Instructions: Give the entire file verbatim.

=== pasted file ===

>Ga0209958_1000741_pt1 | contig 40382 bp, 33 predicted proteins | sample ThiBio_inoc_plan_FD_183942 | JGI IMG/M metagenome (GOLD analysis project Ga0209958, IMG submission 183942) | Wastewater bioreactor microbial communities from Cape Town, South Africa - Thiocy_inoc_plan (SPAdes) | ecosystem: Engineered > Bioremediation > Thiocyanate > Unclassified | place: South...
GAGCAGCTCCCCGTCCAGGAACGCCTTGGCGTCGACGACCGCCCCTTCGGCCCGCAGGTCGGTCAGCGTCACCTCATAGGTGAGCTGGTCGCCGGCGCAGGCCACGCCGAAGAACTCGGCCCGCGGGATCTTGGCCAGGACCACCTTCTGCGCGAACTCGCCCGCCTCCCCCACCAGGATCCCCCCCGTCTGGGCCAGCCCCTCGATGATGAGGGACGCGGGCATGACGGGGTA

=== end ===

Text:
>Ga0209958_1000741_pt1 | contig 40382 bp, 33 predicted proteins | sample ThiBio_inoc_plan_FD_183942 | JGI IMG/M metagenome (GOLD analysis project Ga0209958, IMG submission 183942) | Wastewater bioreactor microbial communities from Cape Town, South Africa - Thiocy_inoc_plan (SPAdes) | ecosystem: Engineered > Bioremediation > Thiocyanate > Unclassified | place: South...
GAGCAGCTCCCCGTCCAGGAACGCCTTGGCGTCGACGACCGCCCCTTCGGCCCGCAGGTCGGTCAGCGTCACCTCATAGGTGAGCTGGTCGCCGGCGCAGGCCACGCCGAAGAACTCGGCCCGCGGGATCTTGGCCAGGACCACCTTCTGCGCGAACTCGCCCGCCTCCCCCACCAGGATCCCCCCCGTCTGGGCCAGCCCCTCGATGATGAGGGACGCGGGCATGACGGGGTA